Candice Millard: I know, I know. And one of these strange twists of fate that happens in history sometimes, so out of desperation, Blackwood this publisher, he’s like Speke has this great story to tell me, he can’t write it. He just can’t write it to save himself, so they decided to hire an “editor”. It was really a ghost writer for Speke to work with, and as luck would have it, the guy’s last name was Burton.

Brett McKay: Yeah, I think it was a great example. Speke’s like he had this vain ambition, but his envy and resentment eventually led to his downfall.

Candice Millard: Yeah, it did. As often happens, I think when people are very arrogant, they are very also very insecure, and he couldn’t take any criticism, he just wanted to be lauded all the time. And yeah, it turns into this sort of festering resentment against everyone, and you find yourself sort of cut off.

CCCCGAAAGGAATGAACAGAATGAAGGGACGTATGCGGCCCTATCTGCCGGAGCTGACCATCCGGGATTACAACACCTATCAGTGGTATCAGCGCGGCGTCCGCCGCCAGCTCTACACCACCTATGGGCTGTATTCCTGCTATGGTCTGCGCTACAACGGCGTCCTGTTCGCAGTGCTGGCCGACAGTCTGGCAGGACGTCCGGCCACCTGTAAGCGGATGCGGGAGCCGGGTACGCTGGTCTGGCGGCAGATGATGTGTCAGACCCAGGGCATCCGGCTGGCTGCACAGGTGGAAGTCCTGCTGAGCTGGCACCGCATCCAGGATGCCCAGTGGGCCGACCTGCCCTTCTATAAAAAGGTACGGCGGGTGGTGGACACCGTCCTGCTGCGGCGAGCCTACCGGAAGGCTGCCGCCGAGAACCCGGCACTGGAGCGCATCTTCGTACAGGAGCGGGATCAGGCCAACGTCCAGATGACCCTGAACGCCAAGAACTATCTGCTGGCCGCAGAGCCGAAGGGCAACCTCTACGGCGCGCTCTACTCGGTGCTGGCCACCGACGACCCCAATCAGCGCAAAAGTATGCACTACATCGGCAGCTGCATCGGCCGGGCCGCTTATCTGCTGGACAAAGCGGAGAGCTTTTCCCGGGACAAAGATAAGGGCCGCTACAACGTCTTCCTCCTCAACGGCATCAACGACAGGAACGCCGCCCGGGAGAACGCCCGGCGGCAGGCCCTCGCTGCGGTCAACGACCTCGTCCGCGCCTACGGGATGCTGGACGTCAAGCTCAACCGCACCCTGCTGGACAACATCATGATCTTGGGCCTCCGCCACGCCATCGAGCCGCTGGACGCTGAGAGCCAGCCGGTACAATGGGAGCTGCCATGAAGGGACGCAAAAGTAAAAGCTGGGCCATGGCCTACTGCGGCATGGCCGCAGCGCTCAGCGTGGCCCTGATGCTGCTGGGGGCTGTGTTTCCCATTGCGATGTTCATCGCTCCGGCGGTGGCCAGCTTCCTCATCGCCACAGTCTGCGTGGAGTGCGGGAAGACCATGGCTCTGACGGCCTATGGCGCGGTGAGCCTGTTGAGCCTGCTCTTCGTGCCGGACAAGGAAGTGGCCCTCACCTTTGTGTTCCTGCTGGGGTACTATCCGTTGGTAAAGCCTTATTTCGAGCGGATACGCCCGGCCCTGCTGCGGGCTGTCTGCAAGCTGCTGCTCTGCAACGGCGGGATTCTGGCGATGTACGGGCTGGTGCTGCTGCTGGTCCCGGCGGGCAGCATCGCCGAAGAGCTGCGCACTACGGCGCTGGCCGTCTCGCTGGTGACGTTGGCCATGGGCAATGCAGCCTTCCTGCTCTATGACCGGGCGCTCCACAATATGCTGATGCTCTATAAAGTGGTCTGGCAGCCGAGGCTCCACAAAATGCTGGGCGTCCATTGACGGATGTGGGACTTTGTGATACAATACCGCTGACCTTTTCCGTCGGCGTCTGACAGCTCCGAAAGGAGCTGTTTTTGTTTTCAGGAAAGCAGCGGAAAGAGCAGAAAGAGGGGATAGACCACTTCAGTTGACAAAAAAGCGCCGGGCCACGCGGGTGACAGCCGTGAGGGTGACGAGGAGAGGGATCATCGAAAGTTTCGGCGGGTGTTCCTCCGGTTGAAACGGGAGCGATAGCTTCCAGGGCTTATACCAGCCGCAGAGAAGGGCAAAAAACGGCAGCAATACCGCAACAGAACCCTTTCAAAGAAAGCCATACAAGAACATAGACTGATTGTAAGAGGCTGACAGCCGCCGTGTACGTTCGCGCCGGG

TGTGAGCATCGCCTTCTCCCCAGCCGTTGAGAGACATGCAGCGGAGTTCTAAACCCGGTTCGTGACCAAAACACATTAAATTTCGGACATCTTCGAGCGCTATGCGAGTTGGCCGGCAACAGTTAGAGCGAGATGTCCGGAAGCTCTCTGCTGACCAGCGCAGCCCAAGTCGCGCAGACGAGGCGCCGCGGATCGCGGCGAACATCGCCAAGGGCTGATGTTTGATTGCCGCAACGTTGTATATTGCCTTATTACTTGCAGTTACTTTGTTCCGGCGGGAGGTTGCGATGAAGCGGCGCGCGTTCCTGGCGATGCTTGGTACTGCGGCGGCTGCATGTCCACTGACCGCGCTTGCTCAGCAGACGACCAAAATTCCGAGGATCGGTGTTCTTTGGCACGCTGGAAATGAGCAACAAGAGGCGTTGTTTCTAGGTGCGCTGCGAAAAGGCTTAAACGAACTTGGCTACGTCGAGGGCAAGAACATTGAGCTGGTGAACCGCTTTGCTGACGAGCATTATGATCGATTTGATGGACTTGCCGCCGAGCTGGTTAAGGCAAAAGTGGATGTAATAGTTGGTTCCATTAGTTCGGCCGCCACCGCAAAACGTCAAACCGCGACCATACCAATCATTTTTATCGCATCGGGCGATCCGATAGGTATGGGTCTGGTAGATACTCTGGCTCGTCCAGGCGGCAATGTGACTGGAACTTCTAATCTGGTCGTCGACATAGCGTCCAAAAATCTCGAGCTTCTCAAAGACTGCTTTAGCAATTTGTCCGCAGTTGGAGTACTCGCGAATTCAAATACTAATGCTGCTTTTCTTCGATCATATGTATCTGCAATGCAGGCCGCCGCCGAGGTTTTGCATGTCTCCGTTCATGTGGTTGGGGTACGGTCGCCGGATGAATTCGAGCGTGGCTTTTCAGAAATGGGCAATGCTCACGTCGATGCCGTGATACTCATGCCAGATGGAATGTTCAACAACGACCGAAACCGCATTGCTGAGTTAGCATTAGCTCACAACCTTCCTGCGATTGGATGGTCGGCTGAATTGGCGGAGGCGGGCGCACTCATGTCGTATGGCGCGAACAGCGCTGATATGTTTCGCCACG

Brett McKay: Okay, so Speke, he’s technically discovered the source of the Nile, but he pretty much lucked into it, he’s also at this time, he’s alienating the exploration community with how he’s conducting himself. And meanwhile, you also have Burton who’s on the outs in that community. He still believes Lake Tanganyika is the source of the Nile. So he and Speke decide to argue this out in a public debate, but Speke unexpectedly dies before the debate, and it’s a really dramatic, mysterious twist in the story, and we’re gonna… We’ll save that for readers of your book, so if you wanna know what happens there, get the book. But what’s interesting about Speke’s posthumus legacy is even though Speke is the first European to discover the source of the Nile, I had never heard of Speke until I read your book. But I did know who Burton was. So why does history remember Burton, but overlook Speke?